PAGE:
Almost all businesses need an Employer Identification Number (EIN) from the IRS before opening for business. From time to time, businesses may need to verify an EIN to maintain federally required records, research another company or to prove their right to various forms of information. The number is sometimes referred to as the Taxpayer Identification Number.
All corporations and partnerships must apply to the IRS for an EIN. Applications can be submitted online. A sole proprietorship has to apply for an EIN if her business has any employees, operates a Keogh plan, works with estates or trusts or files Alcohol, Tobacco and Firearms returns, among other conditions. A sole proprietor who doesn't need to use an EIN will use her Social Security number as the business identifier on her tax return.
If you're required to file any sort of form or statement that includes the EIN of a vendor or other company with which you do business, you need that company's EIN, and you need to verify the EIN. You can also use an EIN to identify a company and obtain information about it and track it regardless of any name changes. When dealing with sensitive medical information about your employees or trying to verify their immigration status, you may need to confirm your own EIN to obtain information.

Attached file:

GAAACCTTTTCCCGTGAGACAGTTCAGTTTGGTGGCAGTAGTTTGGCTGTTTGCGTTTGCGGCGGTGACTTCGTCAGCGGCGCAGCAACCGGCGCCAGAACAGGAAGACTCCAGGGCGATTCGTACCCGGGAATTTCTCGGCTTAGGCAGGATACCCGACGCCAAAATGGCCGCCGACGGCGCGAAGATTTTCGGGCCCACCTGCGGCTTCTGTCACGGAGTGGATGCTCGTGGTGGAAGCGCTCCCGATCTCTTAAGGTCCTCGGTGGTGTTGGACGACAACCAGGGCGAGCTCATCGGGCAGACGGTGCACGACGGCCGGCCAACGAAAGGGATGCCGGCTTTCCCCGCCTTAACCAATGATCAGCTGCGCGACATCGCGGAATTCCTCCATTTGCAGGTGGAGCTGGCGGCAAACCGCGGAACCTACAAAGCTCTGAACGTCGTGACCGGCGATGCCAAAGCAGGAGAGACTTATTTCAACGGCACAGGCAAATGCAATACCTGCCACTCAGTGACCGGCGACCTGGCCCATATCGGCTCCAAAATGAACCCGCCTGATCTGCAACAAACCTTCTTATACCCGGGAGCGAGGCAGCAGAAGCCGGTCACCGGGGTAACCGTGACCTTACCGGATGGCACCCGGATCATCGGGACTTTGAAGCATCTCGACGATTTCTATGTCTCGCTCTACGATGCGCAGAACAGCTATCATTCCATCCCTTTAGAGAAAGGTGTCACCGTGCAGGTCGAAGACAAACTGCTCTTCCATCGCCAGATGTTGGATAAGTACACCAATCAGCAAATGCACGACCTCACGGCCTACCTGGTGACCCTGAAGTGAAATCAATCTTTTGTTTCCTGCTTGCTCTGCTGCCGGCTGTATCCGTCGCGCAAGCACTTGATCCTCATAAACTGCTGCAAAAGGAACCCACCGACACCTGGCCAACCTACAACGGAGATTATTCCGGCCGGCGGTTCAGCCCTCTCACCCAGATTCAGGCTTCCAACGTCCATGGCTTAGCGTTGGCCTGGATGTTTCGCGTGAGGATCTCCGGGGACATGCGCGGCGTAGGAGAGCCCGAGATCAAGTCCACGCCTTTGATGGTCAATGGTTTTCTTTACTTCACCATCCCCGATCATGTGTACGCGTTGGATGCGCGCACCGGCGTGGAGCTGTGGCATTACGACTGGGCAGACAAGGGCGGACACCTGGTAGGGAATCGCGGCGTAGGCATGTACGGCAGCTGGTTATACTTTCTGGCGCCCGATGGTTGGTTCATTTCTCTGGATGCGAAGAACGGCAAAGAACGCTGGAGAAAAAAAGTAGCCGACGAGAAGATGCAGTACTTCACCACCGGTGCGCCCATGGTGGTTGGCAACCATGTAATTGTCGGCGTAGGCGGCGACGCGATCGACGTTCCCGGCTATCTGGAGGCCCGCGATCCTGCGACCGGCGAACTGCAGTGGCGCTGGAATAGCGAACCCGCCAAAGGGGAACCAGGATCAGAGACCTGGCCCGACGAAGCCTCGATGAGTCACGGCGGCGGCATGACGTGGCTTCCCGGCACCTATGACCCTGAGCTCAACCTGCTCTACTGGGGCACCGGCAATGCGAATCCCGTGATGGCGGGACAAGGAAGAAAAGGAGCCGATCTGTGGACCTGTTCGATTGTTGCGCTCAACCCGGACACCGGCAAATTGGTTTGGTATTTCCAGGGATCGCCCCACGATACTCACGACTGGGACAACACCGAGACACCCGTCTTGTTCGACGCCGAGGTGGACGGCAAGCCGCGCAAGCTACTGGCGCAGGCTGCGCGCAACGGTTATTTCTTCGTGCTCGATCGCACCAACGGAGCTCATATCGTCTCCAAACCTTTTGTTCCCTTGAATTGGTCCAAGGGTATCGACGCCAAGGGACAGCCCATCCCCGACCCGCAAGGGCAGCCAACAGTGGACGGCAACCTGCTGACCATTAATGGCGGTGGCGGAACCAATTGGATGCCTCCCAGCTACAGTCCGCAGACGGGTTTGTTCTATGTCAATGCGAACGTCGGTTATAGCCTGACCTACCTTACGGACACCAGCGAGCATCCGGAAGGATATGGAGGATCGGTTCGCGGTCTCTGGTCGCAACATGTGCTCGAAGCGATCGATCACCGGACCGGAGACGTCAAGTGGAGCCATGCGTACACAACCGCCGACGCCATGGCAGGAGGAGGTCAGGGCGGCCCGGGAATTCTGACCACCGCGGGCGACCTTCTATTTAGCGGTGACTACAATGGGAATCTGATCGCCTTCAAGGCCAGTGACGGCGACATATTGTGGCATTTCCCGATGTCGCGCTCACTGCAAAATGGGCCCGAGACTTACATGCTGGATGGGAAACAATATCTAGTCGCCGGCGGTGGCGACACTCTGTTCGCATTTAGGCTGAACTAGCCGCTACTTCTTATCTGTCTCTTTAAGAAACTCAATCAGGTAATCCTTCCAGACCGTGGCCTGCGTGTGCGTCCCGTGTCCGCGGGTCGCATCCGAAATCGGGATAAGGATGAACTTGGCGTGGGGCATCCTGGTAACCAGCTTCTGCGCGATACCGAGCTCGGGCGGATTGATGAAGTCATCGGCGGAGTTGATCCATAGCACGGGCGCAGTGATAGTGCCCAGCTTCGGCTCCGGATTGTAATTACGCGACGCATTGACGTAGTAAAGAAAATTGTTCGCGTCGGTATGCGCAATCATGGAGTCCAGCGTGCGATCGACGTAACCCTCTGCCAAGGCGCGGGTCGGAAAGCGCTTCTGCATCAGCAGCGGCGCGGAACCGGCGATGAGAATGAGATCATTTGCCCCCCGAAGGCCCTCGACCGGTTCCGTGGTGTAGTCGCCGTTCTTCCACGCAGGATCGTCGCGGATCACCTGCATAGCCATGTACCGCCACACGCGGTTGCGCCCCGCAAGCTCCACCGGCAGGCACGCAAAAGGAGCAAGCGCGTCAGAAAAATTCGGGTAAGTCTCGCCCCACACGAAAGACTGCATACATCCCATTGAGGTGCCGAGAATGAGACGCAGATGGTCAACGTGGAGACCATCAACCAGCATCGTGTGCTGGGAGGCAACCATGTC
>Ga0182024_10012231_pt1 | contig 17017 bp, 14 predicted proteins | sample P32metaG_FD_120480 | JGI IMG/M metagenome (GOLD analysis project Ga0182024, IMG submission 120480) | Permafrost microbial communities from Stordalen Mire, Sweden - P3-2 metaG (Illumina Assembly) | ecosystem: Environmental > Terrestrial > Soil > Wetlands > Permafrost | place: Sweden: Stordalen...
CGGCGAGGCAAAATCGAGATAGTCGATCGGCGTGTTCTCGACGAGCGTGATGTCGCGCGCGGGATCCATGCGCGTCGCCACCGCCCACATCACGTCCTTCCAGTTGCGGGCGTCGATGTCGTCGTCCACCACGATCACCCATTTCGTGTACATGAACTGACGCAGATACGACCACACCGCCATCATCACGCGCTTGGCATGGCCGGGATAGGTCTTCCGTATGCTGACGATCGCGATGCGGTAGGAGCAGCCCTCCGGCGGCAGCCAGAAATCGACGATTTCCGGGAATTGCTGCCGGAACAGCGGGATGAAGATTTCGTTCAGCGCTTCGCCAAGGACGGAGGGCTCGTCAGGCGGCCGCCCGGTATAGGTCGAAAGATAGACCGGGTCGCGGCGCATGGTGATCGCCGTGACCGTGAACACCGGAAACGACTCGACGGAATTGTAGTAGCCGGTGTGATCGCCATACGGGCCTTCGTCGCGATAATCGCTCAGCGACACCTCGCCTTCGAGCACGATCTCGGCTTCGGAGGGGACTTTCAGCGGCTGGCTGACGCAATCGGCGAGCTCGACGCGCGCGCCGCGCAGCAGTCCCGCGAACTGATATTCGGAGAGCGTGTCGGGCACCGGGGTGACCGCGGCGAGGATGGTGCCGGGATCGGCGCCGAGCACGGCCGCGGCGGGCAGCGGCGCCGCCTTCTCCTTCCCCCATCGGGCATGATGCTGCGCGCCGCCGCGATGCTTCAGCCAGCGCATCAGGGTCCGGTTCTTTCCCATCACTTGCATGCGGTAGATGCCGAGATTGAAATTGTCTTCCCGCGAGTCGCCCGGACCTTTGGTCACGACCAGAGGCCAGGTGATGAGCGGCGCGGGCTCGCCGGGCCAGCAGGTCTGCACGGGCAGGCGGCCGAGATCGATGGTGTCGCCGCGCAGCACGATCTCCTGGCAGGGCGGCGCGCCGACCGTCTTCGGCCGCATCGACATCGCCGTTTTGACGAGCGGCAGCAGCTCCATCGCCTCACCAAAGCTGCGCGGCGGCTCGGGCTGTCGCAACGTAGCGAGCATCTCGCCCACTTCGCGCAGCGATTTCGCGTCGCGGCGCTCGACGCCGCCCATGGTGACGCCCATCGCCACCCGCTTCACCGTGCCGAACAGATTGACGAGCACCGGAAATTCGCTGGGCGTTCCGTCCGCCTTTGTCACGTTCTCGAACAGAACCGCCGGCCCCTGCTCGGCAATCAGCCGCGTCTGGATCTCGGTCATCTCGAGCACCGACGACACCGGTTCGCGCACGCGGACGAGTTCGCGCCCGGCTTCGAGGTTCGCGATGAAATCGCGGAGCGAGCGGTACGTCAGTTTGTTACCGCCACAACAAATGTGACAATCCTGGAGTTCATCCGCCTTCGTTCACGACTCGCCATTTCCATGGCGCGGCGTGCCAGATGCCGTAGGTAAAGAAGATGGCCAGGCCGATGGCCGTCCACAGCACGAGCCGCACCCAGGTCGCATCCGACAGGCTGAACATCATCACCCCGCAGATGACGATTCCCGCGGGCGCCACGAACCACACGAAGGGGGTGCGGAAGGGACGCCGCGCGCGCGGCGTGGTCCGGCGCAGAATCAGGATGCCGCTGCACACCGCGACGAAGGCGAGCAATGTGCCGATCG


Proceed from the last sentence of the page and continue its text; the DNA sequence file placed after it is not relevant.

If you're trying to make sure your own EIN is correct before you submit any paperwork, or if you've forgotten or misplaced your EIN, you can check with the IRS. If you're concerned about another company, you can ask the business for its number or use a company such as Westlaw, KnowX or FEIN Search, which, for a fee, will verify an EIN and may be able to provide added information about the company identified by the number.
Keep in mind that a company may not keep the same EIN indefinitely. A sole proprietorship has to change or acquire an EIN if it becomes a partnership or corporation or if it enters bankruptcy. A corporation that undergoes a merger or receives a new charter will likewise have to reapply for an EIN. An EIN is still a helpful guide, however: It survives name changes, location changes and corporate and partnership bankruptcies.
A graduate of Oberlin College, Fraser Sherman began writing in 1981. Since then he's researched and written newspaper and magazine stories on city government, court cases, business, real estate and finance, the uses of new technologies and film history. Sherman has worked for more than a decade as a newspaper reporter, and his magazine articles have been published in "Newsweek," "Air & Space," "Backpacker" and "Boys' Life." Sherman is also the author of three film reference books, with a fourth currently under way.